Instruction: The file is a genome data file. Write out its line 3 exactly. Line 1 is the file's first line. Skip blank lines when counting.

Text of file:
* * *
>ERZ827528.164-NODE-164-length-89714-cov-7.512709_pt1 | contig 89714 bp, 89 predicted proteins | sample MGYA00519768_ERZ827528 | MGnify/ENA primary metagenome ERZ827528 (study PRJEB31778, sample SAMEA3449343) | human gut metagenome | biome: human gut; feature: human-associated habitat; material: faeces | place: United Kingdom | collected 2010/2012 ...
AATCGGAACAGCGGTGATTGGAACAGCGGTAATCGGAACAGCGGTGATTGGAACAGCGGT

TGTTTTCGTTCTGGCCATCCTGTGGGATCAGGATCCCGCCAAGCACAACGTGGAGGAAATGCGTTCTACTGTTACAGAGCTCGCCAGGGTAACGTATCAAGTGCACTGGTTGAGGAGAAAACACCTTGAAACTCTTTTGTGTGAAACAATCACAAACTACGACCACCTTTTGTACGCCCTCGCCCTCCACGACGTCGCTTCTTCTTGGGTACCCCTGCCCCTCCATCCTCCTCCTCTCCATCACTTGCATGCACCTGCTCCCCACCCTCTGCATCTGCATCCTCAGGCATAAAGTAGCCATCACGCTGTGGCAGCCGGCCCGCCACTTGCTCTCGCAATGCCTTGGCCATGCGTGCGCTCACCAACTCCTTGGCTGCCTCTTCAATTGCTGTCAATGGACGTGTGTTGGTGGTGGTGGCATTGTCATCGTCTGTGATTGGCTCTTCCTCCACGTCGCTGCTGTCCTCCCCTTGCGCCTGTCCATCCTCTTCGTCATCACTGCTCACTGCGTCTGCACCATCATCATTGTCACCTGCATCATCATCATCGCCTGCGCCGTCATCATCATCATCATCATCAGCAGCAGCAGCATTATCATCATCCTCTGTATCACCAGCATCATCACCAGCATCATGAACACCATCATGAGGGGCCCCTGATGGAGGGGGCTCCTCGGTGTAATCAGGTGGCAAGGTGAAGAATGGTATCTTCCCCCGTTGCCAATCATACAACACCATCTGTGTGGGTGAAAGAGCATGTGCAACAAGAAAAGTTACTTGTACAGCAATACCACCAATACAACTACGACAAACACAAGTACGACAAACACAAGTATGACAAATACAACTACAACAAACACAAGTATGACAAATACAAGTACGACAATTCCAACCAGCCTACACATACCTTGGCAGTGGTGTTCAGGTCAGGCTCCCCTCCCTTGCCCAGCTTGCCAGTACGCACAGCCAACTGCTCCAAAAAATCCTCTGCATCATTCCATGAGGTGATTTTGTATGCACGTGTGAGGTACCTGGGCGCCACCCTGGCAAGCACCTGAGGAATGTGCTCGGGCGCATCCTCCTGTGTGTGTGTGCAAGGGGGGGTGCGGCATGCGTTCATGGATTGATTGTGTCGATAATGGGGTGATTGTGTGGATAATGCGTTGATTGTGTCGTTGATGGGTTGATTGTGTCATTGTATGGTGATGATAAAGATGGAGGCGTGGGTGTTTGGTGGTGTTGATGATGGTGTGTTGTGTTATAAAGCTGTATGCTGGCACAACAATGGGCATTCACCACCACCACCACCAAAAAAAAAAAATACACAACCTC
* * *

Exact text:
TGTTTTCGTTCTGGCCATCCTGTGGGATCAGGATCCCGCCAAGCACAACGTGGAGGAAATGCGTTCTACTGTTACAGAGCTCGCCAGGGTAACGTATCAAGTGCACTGGTTGAGGAGAAAACACCTTGAAACTCTTTTGTGTGAAACAATCACAAACTACGACCACCTTTTGTACGCCCTCGCCCTCCACGACGTCGCTTCTTCTTGGGTACCCCTGCCCCTCCATCCTCCTCCTCTCCATCACTTGCATGCACCTGCTCCCCACCCTCTGCATCTGCATCCTCAGGCATAAAGTAGCCATCACGCTGTGGCAGCCGGCCCGCCACTTGCTCTCGCAATGCCTTGGCCATGCGTGCGCTCACCAACTCCTTGGCTGCCTCTTCAATTGCTGTCAATGGACGTGTGTTGGTGGTGGTGGCATTGTCATCGTCTGTGATTGGCTCTTCCTCCACGTCGCTGCTGTCCTCCCCTTGCGCCTGTCCATCCTCTTCGTCATCACTGCTCACTGCGTCTGCACCATCATCATTGTCACCTGCATCATCATCATCGCCTGCGCCGTCATCATCATCATCATCATCAGCAGCAGCAGCATTATCATCATCCTCTGTATCACCAGCATCATCACCAGCATCATGAACACCATCATGAGGGGCCCCTGATGGAGGGGGCTCCTCGGTGTAATCAGGTGGCAAGGTGAAGAATGGTATCTTCCCCCGTTGCCAATCATACAACACCATCTGTGTGGGTGAAAGAGCATGTGCAACAAGAAAAGTTACTTGTACAGCAATACCACCAATACAACTACGACAAACACAAGTACGACAAACACAAGTATGACAAATACAACTACAACAAACACAAGTATGACAAATACAAGTACGACAATTCCAACCAGCCTACACATACCTTGGCAGTGGTGTTCAGGTCAGGCTCCCCTCCCTTGCCCAGCTTGCCAGTACGCACAGCCAACTGCTCCAAAAAATCCTCTGCATCATTCCATGAGGTGATTTTGTATGCACGTGTGAGGTACCTGGGCGCCACCCTGGCAAGCACCTGAGGAATGTGCTCGGGCGCATCCTCCTGTGTGTGTGTGCAAGGGGGGGTGCGGCATGCGTTCATGGATTGATTGTGTCGATAATGGGGTGATTGTGTGGATAATGCGTTGATTGTGTCGTTGATGGGTTGATTGTGTCATTGTATGGTGATGATAAAGATGGAGGCGTGGGTGTTTGGTGGTGTTGATGATGGTGTGTTGTGTTATAAAGCTGTATGCTGGCACAACAATGGGCATTCACCACCACCACCACCAAAAAAAAAAAATACACAACCTC